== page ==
So much is written about the latest craft (that silly word again) brewed creations, from an upstart brewery. Understandably in their zeal to indent their brand presence in the very competitive market, they sometimes appear to have reinvented the wheel, at least to themselves and their devoted followers. But very little is written about that marketing tier that distributors call value beers, or to put it more bluntly, beers for people who do not have much money.
This is one of the blessings and curses of the beer world extending its reach through the Internet. A kind of consumerist tribalism has broken out that completely ignores the economic realities facing a significant portion of Americans who simply can not afford expensive artisan creations.
There is very little song for the common people in the beer world being created by the millennial generation. Even the expansion of market share for craft brewed creations, so highly touted, does not address the fact that those mainstream adjunct beers so demonized by their craft beer brethren have become quite expensive, in light of global consolidation. This becomes a challenge for the millions of low paid workers who are thirsty at the end of a day, and can not find comfort in quenching that thirst with those high fructose corn syrup creations known as soda pop. So in this guide to value beer, I have concentrated on the beers considered to be value beers and not such famous names as Budweiser, Pabst Blue Ribbon, or that famous American diet beer known as Miller Lite.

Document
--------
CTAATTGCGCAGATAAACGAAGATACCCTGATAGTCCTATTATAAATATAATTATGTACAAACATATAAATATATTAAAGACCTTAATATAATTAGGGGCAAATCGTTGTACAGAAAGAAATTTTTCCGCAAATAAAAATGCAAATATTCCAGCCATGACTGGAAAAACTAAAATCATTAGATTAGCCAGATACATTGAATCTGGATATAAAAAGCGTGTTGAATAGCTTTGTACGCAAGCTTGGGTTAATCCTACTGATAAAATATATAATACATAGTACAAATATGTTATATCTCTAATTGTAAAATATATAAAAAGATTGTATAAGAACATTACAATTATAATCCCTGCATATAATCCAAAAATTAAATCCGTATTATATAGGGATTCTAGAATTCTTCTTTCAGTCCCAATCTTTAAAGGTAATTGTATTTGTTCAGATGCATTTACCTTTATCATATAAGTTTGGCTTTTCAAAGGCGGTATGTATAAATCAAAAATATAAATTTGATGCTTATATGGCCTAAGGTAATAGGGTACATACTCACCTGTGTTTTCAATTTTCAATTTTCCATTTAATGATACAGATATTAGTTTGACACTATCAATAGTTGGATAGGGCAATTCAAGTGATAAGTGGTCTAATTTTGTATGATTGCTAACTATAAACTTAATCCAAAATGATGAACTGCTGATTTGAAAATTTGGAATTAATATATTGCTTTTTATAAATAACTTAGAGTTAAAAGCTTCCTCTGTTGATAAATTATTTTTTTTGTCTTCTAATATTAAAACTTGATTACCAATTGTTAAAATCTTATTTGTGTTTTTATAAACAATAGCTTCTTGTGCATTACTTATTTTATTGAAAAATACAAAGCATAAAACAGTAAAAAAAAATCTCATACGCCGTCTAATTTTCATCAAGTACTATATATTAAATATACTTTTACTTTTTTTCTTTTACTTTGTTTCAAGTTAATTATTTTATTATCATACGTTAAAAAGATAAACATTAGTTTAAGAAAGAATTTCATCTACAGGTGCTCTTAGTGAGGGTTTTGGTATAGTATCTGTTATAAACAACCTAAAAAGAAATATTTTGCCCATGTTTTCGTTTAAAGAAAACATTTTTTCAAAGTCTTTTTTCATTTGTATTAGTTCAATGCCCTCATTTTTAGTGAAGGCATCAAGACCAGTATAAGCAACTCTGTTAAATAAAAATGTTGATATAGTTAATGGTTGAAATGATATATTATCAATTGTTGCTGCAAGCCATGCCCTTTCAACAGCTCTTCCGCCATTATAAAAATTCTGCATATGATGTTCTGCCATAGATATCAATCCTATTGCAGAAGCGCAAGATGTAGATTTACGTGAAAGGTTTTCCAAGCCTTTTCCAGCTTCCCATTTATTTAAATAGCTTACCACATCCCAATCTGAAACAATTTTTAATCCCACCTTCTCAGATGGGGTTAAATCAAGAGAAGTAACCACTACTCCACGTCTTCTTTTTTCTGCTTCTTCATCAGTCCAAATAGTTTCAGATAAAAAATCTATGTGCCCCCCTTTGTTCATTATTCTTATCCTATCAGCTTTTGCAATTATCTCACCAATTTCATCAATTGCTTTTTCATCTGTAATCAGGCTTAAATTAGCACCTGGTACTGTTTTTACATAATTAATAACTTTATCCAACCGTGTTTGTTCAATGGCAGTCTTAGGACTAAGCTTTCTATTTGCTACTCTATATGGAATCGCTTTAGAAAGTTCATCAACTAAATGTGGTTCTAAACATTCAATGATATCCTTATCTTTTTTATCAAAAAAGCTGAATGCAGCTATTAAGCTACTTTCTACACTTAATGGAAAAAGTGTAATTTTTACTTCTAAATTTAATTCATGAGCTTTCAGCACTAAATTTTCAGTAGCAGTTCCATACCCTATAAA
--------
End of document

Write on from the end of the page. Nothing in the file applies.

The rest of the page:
Genesee Cream Ale An inexpensive hybrid style that decades ago won a gold medal at the Great American Beer festival. Rochester, New York’s most famous brand.
Milwaukee’s Best Ice Affectionately referred to as “the beast” by construction workers. This is one of those boring recipes that will never go away.
Busch BeerThe budget beer from Budweiser that uses corn in the recipe. This beloved swill of millions has seen a price increase due to A-B InBev consolidation.
Miller High LifeBritish beer writer David Kenning described this as “soft, sweet, malty aromas on the nose” and “slightly creamy texture on the palate balanced with a moderate hop bitterness”. Other than the beloved television ads produced with the late Windell Middlebrooks. This once flagship brand has become almost an afterthought in SAB-Miller marketing plans.
Hudepohl Amber LagerProbably the best value at $1 a 16 ounce can. This is the only all malt recipe available in value beer. A throwback to an earlier time, producing the kind of lager that was made before adjunct grains